Sunday, January 30, 2011

Something to Chew On

You don't owe it to anyone to come from a perfect family or a positive childhood, but you owe it to them to get the help you need to ensure a break in the cycle.

It could be spiritual help, professional help, medicinal help, whatever. But you owe it to your kids, your friends, your spouse, to people you've never met before, to people you will meet in the future, to give your life purpose and help others find theirs.

Sunday, January 23, 2011

The Rarest Thing and Ripening...Cheese

I'm going to go ahead and warn you upfront, I have no idea what this post is going to be about. But I told myself I'd keep a blog going, so keep a blog going I shall. Even William Wordsworth wrote without a clear purpose in mind firsthand:

 "From such verses the Poems in these volumes will be found distinguished at least by one mark of difference, that each of them has a worthy purpose. Not that I always began to write with a distinct purpose formerly conceived; but habits of meditation have, I trust, so prompted and regulated my feelings, that my descriptions of such objects as strongly excite those feelings, will be found to carry along with them a purpose."

Although he didn't always know what message his poem was going to convey as he sat down to write, through meditation and revision he molded his poetry to have a clear message and purpose.
That just might be what I have to do.

So, since when did I become enthralled with Wordsworth's writing process? I'll let you know when that happens, but I do admire some of his ideas regarding writing and poetry (though his Preface to Lyrical Ballads is almost painful to read at times). I'm taking English 206 - English Literature - if that clears anything up.

I love my classes this year. My English class is taught by an incredibly laid back young guy who takes his tennis shoes off at the beginning of each class and wears dark-rimmed glasses. I find myself appreciating his dry humor and quiet enthusiasm for English literature. I'm also taking a geography class (which is not at all my favorite, but I've taken worse classes), an online cultural anthropology class (very interesting stuff!), and an intermediate Spanish class (also awesome).

If there's one thing that I've learned this week, it's that I take myself way too seriously and that I need to really start living. Oscar Wilde said, "To live is the rarest thing in the world. Most people exist, that is all." Well done, Oscar, well done. Step number one to living life to the fullest: slow down and get some freakin' rest. I'm always on the go, my mind is always racing, and I'm never satisfied with just sitting around. But I think sometimes our bodies just need some R & R to regroup. We need to plug ourselves into the wall and recharge. Or at least, I know I do.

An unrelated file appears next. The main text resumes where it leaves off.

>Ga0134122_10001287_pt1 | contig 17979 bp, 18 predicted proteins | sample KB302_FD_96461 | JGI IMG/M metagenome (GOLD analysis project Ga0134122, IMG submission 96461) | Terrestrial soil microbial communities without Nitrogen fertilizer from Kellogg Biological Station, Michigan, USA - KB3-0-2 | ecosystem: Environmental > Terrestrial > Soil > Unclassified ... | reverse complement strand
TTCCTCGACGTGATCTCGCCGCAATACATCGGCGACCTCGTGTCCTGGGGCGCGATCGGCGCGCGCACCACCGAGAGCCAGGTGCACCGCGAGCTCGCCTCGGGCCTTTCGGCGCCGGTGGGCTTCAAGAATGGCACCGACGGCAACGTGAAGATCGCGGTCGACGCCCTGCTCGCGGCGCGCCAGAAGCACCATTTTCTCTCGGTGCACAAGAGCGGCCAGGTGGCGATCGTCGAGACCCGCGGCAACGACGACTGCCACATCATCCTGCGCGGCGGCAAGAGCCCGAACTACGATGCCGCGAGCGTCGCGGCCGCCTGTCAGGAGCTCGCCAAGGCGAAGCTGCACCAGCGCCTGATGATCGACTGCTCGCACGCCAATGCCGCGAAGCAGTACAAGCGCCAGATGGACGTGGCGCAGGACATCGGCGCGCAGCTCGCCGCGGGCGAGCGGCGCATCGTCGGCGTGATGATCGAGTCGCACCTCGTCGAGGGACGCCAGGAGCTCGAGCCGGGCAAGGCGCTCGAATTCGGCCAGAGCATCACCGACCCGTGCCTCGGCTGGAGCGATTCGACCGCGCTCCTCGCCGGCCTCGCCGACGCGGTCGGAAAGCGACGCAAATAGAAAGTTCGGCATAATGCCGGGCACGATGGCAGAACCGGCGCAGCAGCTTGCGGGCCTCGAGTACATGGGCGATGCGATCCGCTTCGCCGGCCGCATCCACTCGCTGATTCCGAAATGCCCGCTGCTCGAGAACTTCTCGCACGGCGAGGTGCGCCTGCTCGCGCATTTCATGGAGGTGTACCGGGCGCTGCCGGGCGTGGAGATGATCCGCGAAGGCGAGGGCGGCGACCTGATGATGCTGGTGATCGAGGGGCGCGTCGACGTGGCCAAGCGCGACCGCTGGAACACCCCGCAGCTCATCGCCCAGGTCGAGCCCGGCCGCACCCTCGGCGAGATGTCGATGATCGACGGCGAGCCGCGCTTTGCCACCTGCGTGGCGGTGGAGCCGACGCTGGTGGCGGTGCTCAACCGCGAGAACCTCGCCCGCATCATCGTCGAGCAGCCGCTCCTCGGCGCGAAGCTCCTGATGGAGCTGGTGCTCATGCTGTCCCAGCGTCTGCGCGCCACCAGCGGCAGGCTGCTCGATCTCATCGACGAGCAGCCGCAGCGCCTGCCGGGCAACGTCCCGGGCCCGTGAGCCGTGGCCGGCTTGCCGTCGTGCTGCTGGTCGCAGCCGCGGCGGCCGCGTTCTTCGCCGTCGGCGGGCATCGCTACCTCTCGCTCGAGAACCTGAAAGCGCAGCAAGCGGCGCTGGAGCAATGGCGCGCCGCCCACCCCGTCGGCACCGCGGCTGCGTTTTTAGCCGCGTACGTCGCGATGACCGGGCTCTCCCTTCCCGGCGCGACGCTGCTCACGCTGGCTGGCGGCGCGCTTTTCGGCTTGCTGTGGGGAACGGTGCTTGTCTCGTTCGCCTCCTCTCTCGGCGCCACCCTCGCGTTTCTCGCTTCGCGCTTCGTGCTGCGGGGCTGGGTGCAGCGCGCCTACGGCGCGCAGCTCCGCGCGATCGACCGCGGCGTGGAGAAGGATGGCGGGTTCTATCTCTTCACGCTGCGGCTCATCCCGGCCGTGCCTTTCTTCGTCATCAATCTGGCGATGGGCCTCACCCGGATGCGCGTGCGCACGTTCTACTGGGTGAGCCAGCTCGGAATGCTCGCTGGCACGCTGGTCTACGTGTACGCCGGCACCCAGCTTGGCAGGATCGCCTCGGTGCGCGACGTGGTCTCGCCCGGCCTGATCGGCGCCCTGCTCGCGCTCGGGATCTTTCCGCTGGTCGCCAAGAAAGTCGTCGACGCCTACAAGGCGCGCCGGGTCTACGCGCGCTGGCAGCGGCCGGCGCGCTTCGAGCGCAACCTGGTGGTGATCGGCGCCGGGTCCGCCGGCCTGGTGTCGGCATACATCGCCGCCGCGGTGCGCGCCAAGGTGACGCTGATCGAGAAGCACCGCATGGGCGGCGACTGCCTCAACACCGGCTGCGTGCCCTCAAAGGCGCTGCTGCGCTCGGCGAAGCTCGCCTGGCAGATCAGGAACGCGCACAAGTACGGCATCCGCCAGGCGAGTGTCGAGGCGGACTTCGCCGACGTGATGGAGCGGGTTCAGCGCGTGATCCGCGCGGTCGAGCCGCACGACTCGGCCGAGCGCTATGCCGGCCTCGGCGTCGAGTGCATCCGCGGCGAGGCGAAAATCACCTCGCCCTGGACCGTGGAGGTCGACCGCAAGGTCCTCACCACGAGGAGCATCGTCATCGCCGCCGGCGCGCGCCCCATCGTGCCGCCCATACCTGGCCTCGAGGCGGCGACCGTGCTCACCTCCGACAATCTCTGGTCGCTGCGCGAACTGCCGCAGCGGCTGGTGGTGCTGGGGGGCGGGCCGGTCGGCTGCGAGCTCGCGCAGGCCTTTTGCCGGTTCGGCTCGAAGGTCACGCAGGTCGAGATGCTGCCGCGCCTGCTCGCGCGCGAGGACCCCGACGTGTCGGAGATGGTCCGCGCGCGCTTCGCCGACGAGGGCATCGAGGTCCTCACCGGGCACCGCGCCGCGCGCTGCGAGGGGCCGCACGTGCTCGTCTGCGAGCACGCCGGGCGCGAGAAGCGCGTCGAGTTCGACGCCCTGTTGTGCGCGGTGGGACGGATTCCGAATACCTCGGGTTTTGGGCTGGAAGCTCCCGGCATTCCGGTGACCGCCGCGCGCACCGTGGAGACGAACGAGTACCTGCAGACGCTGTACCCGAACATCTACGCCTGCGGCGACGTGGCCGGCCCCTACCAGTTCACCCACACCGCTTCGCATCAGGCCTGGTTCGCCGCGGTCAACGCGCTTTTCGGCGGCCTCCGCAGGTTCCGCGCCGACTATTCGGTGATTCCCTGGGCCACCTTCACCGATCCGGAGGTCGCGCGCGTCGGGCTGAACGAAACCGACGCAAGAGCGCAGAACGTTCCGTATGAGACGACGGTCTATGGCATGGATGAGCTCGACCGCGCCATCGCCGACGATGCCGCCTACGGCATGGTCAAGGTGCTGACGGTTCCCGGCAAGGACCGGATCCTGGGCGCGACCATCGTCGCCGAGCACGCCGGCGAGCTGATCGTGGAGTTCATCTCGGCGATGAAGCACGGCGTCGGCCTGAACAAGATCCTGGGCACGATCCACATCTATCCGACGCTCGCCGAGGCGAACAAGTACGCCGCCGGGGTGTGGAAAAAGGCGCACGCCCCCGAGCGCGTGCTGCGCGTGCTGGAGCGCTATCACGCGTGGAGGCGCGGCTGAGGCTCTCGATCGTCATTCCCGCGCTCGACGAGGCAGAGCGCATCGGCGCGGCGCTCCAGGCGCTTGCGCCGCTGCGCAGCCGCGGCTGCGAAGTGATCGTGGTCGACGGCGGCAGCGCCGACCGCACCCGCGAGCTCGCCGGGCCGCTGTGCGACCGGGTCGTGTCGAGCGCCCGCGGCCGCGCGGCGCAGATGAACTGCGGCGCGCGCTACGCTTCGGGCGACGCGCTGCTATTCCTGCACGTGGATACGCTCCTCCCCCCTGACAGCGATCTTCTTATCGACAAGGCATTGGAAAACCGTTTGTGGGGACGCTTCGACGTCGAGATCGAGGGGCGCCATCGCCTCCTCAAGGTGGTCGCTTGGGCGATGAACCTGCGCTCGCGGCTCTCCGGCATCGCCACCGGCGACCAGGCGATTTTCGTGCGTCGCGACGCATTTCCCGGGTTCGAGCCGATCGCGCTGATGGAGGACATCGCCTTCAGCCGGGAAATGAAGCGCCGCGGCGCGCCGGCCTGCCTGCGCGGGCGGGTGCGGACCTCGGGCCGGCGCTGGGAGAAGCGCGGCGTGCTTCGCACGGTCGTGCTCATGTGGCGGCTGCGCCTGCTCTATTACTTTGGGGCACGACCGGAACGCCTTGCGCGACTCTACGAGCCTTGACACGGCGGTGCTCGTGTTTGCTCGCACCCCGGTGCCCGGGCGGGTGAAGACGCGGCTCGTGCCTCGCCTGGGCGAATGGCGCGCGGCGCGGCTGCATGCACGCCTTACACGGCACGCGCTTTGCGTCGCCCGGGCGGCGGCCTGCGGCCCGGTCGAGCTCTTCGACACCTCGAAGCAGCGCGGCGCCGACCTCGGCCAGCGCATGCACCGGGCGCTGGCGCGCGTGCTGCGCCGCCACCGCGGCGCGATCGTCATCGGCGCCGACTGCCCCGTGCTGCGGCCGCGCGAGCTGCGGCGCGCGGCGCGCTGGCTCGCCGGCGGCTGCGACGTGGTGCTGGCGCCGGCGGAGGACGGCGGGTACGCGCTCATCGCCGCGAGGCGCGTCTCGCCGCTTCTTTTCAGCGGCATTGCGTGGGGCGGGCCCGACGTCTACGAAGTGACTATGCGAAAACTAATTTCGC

It's hard for me to think of things to write about lately. I can never decide what to write about or what I feel comfortable with sharing. Some things just shouldn't be posted for the entire world to see. I'm learning that. Damn online self-publishing platforms. Makin' me think I need to share my life's story to feel like I contributed something to this world. Here's the honest-to-goodness truth: Journals can be your best friend, but only when you stop writing for an "audience." Some things are best written for you, the paper, and your pen. And if you do decide to share some things, wait until enough time has passed that you feel a bit removed from the situation and can look at it with fresh eyes. Write it as it happens, then meditate and comment on it later. Words need time to ripen, like fruit...or..cheese. Or just fruit.

That is all.

(by the way, thanks guys for the encouraging comments!)

Wednesday, January 12, 2011

4 Websites Every Spanish Student Should Bookmark

Hey guys,

First of all, sorry it's been so long since I last posted. I've been busy with the holidays, switching medicines (which is sending my mind and body on a wooden roller coaster) (hover here), and starting back at school (my classes seem pretty exciting this semester, actually).

In other news, in case you didn't know, I have an insatiable appetite for learning the Spanish language. It's incredibly frustrating and intimidating, however, to have to remember all of the grammar rules and the meanings of certain words (hover here).

Anyway, there are a couple of websites that I have made friends with this past year and consult them numerous times each week, if not each day. Here they are:
I was required by my Spanish instructors to purchase a hard copy of a Spanish-English dictionary, but SpanishDict has saved me a lot of flipping back and forth. When I'm practicing my Spanish, I use this site religiously. It's time-saving features include:

An awesome search feature that can often detect
if the word you entered is English or Spanish